[This is a review of Homeland season 5. There will be SPOILERS.]
For the better part of three seasons now, Showtime's Emmy-winning series Homeland has been working in deep cover, pretending to be something it's not. The longer it was out in the field, attempting to pass itself off as a romance between an American soldier who became a terrorist sleeper agent and the CIA agent battling mental illness (and the aftermath of that romance), the more the burden of maintaining such a ruse began to show.
In the wake of its phenomenal first season, Homeland was met with an incredible challenge: to continue with a short-term formula that brought it great success, or to tell a new story, one that made the best of assets like Carrie and Saul, pitting them against other threats in the intelligence community. To be fair, option number two was never really and option. The moment the bomb strapped to Sgt. Brody's chest didn't detonate, killing the vice president and everyone else in that bunker in the process, the fate of Homeland was ostensibly sealed. What could simply have been an amazingly tense 12-episode series was now in the position of maintaining an almost impossible level of tension.
From that moment forward Homeland headed toward a world of diminishing returns; it could stay in deep cover for only so long before the jig was up. The rock-bottom crash of season 3 was the likely turning point, and though season 4 fiddled with the idea of re-jiggering its premise just so, it wasn't until season 5 that Homeland chose to embrace its inner spy and to become the series it should have become in season 2.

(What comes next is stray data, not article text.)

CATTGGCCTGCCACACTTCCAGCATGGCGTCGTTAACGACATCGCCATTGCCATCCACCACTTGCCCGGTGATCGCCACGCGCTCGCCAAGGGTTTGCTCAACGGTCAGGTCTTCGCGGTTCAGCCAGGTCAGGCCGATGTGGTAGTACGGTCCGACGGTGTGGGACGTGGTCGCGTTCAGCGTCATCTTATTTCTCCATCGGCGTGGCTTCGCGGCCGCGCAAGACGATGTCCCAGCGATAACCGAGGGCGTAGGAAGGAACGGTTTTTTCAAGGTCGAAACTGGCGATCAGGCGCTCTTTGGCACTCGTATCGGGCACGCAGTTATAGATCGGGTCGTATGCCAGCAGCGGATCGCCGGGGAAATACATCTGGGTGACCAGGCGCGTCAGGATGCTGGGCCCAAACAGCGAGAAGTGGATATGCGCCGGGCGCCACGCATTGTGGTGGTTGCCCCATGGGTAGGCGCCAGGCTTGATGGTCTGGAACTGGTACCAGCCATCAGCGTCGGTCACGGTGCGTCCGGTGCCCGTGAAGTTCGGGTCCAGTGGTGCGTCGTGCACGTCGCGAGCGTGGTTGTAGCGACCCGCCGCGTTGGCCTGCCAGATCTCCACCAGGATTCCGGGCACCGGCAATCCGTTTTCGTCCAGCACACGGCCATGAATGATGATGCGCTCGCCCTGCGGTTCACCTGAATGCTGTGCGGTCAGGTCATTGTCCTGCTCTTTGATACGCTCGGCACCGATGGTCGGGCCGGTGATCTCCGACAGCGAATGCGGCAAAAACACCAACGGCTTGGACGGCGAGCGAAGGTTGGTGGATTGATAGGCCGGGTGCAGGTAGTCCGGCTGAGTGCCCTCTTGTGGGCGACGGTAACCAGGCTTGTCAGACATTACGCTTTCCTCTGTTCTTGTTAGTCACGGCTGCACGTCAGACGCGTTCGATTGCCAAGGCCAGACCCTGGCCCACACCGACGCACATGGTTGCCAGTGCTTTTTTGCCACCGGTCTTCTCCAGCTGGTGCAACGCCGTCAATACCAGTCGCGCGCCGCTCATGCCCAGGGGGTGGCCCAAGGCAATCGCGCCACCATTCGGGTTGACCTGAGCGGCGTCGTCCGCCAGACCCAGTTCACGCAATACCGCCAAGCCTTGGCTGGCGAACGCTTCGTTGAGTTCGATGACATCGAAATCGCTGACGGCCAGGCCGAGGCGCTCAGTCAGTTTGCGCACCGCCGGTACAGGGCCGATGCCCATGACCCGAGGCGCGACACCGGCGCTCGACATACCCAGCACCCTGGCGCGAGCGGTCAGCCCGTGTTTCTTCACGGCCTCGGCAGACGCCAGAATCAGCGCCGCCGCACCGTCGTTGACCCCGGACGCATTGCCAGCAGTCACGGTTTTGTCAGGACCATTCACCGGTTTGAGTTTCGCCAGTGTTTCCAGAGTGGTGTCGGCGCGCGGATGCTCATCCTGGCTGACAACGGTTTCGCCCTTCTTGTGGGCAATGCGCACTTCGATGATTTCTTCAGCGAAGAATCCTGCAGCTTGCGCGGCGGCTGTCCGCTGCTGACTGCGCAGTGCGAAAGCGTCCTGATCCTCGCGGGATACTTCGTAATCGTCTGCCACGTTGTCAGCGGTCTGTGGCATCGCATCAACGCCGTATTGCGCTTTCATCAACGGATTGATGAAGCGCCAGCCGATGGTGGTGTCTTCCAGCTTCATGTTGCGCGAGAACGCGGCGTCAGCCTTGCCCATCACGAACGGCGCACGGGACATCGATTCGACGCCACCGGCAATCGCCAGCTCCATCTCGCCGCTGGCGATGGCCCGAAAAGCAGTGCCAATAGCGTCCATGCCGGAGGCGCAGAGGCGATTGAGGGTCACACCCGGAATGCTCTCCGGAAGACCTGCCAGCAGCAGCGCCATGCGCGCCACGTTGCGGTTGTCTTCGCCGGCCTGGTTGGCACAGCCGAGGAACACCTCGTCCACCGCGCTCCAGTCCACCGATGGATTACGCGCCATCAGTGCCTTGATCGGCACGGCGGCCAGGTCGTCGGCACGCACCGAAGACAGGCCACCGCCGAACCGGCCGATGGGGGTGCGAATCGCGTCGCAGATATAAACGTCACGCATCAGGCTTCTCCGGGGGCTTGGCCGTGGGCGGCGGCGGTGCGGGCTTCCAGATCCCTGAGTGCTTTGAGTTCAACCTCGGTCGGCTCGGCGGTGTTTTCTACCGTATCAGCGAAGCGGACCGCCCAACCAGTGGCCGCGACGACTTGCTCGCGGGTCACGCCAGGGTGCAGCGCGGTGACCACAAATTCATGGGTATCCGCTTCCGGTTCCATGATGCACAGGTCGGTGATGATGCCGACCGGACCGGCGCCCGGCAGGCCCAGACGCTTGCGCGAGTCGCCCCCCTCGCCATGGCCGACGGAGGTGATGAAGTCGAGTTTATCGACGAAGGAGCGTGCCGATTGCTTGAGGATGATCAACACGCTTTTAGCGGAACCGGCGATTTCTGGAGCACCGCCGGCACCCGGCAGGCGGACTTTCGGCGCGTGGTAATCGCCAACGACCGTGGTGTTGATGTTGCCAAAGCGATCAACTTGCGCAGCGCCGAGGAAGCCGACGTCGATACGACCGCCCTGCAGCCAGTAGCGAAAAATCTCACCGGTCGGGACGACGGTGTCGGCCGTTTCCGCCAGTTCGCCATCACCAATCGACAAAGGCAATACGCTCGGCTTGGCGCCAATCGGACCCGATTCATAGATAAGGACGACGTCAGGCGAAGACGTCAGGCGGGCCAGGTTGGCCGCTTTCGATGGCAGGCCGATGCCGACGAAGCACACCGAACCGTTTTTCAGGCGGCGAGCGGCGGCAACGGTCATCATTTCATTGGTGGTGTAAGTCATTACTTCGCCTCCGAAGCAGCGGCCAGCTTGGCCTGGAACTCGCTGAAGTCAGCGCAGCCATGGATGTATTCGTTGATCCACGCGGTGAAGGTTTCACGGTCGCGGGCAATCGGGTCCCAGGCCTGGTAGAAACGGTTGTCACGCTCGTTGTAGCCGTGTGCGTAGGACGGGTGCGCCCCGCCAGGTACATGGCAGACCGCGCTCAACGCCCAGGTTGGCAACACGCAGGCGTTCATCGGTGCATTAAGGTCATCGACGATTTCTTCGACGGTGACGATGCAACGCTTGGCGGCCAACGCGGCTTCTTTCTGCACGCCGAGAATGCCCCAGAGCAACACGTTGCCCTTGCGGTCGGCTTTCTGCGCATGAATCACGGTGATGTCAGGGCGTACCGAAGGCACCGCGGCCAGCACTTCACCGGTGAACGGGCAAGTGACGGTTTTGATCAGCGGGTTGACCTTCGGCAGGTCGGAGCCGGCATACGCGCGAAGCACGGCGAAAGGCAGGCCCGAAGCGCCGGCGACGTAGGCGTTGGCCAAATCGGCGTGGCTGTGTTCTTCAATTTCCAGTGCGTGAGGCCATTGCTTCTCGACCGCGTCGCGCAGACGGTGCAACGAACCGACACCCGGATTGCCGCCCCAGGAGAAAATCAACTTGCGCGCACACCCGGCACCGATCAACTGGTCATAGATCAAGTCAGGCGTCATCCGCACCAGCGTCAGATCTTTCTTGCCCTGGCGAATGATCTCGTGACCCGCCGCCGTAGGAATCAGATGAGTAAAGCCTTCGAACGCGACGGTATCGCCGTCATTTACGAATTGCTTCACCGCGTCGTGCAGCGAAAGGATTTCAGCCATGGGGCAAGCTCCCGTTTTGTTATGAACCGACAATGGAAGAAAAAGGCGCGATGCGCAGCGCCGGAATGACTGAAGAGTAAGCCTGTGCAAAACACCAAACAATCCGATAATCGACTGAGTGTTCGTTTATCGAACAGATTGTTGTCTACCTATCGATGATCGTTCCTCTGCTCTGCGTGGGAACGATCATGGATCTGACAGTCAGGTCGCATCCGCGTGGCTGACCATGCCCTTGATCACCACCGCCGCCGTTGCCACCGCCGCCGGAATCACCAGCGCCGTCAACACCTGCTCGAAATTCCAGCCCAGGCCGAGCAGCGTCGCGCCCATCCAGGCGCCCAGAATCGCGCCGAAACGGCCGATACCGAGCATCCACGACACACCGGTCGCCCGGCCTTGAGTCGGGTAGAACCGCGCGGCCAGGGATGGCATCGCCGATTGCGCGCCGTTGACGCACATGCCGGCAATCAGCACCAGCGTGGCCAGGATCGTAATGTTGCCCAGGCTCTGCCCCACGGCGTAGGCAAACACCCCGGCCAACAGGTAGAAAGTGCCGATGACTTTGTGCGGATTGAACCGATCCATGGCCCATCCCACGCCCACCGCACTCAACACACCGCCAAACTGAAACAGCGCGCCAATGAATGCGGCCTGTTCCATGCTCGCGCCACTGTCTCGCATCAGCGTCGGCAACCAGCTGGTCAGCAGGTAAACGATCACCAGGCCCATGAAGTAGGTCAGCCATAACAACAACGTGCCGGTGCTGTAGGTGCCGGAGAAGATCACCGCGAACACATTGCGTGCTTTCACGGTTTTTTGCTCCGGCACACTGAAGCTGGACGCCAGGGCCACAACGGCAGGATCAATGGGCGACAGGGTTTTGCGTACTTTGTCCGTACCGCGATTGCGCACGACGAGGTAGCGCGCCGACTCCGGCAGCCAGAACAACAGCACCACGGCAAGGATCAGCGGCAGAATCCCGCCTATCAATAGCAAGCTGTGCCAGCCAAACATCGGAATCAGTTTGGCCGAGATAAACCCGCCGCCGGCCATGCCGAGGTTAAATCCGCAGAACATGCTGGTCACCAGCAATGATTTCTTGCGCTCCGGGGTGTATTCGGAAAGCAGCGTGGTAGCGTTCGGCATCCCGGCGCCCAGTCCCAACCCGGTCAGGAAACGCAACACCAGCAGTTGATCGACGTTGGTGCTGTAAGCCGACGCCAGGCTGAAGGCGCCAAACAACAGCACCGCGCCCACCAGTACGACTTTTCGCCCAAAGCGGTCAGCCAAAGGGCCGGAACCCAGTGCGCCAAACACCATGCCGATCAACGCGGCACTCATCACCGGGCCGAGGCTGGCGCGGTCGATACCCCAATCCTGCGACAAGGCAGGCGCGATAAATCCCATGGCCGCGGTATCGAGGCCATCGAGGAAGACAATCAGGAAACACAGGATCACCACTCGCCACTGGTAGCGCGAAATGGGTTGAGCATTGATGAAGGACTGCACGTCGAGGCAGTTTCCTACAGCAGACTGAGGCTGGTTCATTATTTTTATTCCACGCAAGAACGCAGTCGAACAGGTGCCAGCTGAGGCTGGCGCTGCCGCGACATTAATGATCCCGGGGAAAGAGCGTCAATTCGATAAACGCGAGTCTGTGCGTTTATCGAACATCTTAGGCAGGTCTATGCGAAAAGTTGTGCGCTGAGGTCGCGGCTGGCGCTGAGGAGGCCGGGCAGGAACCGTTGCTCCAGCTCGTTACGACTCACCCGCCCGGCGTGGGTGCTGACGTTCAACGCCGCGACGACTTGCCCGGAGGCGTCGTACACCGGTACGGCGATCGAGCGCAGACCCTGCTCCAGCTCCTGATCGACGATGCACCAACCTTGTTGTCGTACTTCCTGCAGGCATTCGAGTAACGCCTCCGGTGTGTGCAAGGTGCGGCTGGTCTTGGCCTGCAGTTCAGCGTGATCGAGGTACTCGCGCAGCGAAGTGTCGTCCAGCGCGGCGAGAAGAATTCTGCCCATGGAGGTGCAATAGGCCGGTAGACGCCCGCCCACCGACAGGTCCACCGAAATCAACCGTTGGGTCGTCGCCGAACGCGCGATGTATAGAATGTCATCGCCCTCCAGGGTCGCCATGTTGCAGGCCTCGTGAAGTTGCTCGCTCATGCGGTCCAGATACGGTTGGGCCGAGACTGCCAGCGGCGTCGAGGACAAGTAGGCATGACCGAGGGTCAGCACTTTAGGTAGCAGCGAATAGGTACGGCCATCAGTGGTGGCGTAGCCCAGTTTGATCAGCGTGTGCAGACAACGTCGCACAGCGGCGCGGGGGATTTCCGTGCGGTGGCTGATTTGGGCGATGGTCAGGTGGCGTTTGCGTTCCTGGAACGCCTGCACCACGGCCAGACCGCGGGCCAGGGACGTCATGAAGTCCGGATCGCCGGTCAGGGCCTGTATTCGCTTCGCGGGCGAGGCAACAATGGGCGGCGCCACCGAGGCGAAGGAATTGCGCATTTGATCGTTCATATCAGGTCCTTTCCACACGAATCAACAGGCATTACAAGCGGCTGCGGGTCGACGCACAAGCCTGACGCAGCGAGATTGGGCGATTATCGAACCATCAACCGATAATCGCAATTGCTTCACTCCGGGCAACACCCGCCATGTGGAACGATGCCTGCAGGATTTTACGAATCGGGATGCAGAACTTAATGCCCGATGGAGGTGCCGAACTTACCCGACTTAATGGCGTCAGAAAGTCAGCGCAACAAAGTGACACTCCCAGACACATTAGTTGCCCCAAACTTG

Blending a Law & Order-esque ripped-from-the-headlines approach with a heavy and very welcome dose of John le Carré, Homeland's fifth season positioned its spy series bona fides front and center. At times the series felt wholly new and reinvigorated, while at others it proved a certain spot-changing idiom to be true. Deep cover identities have nuggets of truth sprinkled about them to keep the drain of maintaining a false front from becoming too great. There are fixed aspects of a television series, too; indelible peculiarities so deeply ingrained in its genetic makeup, hiding them is nearly as impossible as extricating them. Episodes like 'Super Powers,' then, are Homeland's way of confirming its identity.
Positioning Carrie's mental illness in such a way, as something like the spy-series equivalent of being bitten by a radioactive spider, was a new low that also kicked the season's plot into high gear. Carrie may have demonstrated her sharpshooting skills by nearly picking off Quinn in the woods, but Homeland was shooting from the hip. The blunderbuss-like shot sent the season off into some unexpected places, many of which resulted in the best story lines these characters have seen in quite some time.
After season 4 sidelined Saul, making you long for the days when Mandy Patinkin was spreading peanut butter on a cracker with a ruler he'd found in a desk, season 5 proved it understood how essential the character is to the overall success of the show. Patinkin's grounding presence normally kept the series' self-indulgent unmooring of Carrie's psyche from getting lost at sea. Now that the writers have wisely chosen to play down the threat of her psychological unspooling, Saul is no longer anchored to the role of minder. Instead, he was braving the choppy waters of the season's most thrilling plot: the discovery of Miranda Otto's double agent, Allison Carr.